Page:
Argon is a noble gas, which means it’s colourless, odourless and rarely reacts with anything around it. This doesn’t mean it’s boring though! Argon is the third most common gas in the Earth’s atmosphere as it makes up about 1% of the air around us, so it’s actually more common than carbon dioxide. It makes up a whopping 70% of the atmosphere of the planet Mercury.
Argon is used in fluorescent lights as it produces blue visible light, as well as ultraviolet light. Argon is used to make all of the blue eye-catching fluorescent signs and advertisements in Piccadilly Circus, London. Another noble gas, neon, is also used in these lights to produce an orangey red light.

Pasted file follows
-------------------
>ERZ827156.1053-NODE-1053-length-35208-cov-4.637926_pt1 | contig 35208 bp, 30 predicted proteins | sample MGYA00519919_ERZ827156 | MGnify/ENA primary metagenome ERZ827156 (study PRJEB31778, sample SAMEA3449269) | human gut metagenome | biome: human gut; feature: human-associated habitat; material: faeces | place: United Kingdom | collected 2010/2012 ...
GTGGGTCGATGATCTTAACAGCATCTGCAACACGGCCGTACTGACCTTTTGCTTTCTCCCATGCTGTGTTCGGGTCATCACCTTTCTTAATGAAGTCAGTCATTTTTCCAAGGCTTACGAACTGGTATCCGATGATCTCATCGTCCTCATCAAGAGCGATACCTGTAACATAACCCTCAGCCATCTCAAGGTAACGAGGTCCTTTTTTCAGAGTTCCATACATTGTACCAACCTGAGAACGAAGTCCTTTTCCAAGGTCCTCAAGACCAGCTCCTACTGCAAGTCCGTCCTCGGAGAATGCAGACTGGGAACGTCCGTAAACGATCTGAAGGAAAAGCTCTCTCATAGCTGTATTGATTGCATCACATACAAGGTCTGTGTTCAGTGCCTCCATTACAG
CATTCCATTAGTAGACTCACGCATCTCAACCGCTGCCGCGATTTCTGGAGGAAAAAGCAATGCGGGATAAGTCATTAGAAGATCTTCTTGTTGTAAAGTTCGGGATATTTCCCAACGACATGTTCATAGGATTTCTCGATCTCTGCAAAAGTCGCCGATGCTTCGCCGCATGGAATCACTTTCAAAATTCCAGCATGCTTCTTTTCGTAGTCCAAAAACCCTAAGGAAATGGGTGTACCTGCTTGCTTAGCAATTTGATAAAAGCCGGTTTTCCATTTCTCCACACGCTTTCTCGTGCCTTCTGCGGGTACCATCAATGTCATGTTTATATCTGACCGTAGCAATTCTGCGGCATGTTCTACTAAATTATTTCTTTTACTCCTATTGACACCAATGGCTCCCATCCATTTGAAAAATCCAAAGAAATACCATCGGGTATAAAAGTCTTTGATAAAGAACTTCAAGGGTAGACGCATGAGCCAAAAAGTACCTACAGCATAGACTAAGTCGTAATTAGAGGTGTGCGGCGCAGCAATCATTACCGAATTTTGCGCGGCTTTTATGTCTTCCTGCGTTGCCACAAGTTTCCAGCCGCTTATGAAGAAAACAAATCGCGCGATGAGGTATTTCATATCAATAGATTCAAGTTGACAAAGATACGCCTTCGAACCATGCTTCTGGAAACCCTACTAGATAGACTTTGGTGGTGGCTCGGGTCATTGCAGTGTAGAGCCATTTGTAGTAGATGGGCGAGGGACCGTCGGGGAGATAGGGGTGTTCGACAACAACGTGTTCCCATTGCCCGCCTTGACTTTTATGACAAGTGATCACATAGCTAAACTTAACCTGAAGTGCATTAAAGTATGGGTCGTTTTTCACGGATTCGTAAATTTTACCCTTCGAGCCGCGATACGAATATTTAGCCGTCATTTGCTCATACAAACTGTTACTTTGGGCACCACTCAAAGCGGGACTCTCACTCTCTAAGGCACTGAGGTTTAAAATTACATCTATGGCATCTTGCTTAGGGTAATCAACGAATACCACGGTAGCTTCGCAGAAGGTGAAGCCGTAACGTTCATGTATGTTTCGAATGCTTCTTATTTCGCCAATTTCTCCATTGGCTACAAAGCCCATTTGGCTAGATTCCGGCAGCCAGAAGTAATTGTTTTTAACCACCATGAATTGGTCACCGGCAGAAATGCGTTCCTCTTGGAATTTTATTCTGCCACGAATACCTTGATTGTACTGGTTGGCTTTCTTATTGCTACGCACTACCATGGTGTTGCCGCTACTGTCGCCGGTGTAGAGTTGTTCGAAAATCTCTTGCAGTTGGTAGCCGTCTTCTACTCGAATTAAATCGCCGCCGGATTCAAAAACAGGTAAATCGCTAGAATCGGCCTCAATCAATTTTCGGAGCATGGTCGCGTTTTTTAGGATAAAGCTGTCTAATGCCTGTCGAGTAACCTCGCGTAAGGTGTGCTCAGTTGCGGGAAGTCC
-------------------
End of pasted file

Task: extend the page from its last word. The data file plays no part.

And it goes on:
Argon is still a gas even at temperatures far colder than in Antarctica, the coldest place on Earth at a mind-numbing –90°C. When argon is a liquid, between about –189°C and –185°C, it is used to destroy bad cancer cells in special operations called ‘cryosurgery’. Argon is also used in blue lasers in operations to destroy tumours, correct eye defects and mend broken arteries in the body.
Scientists suspected that there was another noble gas in the air as early as 1785, but it wasn’t properly discovered until over a 100 years later, in 1894. To find it, the scientists removed all the other gases from the air to see what was left! It was so important that in 1904 Lord Raleigh and Sir William Ramsay received the Nobel Prize in physics for their work.